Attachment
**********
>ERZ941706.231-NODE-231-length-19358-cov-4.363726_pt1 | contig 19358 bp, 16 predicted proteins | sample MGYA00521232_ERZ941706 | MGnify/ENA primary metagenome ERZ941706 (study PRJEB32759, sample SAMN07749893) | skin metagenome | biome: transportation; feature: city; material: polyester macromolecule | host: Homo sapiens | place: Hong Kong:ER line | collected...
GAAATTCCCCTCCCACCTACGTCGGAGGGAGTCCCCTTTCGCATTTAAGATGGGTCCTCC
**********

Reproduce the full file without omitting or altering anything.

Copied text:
>ERZ941706.231-NODE-231-length-19358-cov-4.363726_pt1 | contig 19358 bp, 16 predicted proteins | sample MGYA00521232_ERZ941706 | MGnify/ENA primary metagenome ERZ941706 (study PRJEB32759, sample SAMN07749893) | skin metagenome | biome: transportation; feature: city; material: polyester macromolecule | host: Homo sapiens | place: Hong Kong:ER line | collected...
GAAATTCCCCTCCCACCTACGTCGGAGGGAGTCCCCTTTCGCATTTAAGATGGGTCCTCC